Detroit retirees upset over emergency manager's plan to slash benefits

Lawsuit filed against Gov. Rick Snyder to stop emergency manager from declaring bankruptcy for city

By Roger Weber - Reporter

DETROIT - With Detroit teetering on the brink of bankruptcy, Emergency Manager Kevyn Orr is looking at slashing benefits for city retirees -- something that isn't sitting well with the people it would affect.

Janet Whitson was a librarian for the city for 32 years. She retired in 2002.

"I loved it. Being a librarian is one of the greatest jobs in the world," she said.

And the job, she said, came with the understanding that she would have a pension.

"I counted on that. I'm very actively counting on my pension," she said.

Whitson is a plaintiff in a lawsuit that includes Gov. Rick Snyder as a defendant. Her attorney, Bill Wertheimer, explains what the suit is trying to accomplish.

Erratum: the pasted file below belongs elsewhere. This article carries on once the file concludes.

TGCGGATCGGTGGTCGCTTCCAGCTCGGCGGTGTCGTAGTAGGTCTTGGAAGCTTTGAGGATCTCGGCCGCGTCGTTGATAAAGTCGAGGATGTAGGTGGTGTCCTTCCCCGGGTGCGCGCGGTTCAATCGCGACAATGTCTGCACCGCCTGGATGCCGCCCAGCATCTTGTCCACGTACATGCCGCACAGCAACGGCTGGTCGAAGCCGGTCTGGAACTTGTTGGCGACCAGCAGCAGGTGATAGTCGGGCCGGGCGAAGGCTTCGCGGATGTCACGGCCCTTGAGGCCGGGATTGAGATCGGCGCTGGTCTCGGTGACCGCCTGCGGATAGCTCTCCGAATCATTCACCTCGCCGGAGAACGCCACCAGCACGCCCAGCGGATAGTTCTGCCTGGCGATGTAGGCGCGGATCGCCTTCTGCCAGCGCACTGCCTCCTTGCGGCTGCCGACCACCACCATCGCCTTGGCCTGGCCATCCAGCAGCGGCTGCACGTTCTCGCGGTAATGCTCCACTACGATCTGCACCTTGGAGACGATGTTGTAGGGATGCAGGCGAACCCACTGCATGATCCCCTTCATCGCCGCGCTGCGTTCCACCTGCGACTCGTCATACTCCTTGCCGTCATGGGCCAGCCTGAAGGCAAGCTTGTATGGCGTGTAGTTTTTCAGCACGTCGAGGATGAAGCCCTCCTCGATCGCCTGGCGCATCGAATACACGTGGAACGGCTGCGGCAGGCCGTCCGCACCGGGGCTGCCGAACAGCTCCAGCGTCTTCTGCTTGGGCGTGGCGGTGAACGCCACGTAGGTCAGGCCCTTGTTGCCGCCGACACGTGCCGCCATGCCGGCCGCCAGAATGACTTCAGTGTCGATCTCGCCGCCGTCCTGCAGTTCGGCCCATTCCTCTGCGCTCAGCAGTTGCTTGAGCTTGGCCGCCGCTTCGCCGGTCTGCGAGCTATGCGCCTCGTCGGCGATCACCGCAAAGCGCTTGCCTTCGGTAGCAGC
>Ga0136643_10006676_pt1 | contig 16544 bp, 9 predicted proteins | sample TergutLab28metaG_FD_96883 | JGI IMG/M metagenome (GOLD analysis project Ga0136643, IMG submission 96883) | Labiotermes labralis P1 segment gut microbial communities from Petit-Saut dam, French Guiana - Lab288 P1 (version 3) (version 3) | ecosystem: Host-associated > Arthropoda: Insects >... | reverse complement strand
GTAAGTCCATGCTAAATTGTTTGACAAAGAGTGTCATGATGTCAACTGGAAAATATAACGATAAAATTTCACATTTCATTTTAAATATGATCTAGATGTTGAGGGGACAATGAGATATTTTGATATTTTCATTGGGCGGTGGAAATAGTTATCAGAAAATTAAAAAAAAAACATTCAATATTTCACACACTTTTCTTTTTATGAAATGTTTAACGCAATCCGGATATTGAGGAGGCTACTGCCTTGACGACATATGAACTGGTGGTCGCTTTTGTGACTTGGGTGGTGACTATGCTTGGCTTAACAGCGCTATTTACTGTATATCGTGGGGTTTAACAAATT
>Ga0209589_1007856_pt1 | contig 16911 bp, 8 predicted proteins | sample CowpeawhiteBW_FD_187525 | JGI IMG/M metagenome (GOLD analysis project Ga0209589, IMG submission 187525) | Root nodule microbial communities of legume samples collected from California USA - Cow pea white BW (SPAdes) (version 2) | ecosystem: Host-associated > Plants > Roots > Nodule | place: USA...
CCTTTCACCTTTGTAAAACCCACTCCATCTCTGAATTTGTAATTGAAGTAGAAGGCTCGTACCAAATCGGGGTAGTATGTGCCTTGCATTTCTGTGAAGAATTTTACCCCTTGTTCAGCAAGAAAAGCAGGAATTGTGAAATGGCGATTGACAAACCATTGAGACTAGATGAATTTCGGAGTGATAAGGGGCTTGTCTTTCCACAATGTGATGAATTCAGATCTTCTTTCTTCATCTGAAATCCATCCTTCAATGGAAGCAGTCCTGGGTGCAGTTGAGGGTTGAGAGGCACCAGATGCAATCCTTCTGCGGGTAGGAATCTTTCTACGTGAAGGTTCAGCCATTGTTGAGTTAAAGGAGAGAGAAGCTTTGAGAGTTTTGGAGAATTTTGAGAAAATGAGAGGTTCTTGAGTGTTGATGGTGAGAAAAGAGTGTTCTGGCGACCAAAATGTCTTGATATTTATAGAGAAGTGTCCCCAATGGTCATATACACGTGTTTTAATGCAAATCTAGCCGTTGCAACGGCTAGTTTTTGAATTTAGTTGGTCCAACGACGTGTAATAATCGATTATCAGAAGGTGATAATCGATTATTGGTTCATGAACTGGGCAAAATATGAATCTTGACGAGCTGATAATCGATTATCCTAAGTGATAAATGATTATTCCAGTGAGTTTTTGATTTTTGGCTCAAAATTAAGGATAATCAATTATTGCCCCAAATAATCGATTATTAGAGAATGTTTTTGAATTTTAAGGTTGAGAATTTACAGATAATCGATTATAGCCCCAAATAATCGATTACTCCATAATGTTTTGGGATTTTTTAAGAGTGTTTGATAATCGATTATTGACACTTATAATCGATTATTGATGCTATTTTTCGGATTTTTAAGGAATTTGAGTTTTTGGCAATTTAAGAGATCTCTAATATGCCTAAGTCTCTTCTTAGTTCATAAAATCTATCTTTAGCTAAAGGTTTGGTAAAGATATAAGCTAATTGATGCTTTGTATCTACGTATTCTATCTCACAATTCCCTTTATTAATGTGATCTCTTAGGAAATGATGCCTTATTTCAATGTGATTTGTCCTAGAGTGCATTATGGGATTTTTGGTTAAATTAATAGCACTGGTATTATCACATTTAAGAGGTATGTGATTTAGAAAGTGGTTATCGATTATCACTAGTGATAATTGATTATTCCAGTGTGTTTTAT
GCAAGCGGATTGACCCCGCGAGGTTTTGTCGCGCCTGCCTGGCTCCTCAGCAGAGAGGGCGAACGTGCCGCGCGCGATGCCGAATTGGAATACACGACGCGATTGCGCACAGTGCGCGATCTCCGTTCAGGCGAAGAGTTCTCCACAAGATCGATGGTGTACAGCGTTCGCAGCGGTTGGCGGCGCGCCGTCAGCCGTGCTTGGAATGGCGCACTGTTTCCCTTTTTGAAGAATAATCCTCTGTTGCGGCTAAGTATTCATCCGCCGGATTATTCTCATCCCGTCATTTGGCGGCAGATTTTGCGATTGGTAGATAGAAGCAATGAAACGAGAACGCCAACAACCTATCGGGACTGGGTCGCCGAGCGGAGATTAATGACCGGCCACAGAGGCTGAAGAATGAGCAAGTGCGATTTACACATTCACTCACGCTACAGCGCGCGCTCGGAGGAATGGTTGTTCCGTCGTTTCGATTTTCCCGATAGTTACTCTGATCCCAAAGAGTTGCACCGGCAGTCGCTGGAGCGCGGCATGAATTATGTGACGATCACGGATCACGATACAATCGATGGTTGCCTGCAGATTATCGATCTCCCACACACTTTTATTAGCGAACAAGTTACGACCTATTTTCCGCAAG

"We are seeking an order from the court saying that the governor cannot allow the Detroit emergency manager to go into bankruptcy because to do so would violate the Constitutional right of people like Janet Whitson," he said.

The Michigan Constitution protects the pensions of municipal employees, but that goes out the window in a bankruptcy.

"The danger is if that if they go into bankruptcy they are going to lose those benefits and not get by in their old age, as they had every right to expect," said Wertheimer.

Meetings continue between Orr's restructuring team and the unions that represent retirees.

But they aren't helping to comfort Whitson's worries.

"I did exactly what was asked of me from my employer. My compensation is now my pension and I feel that's owed to me," she said. "I'm single. I don't have a fallback position. I don't have a spouse who can step in and help me through this."

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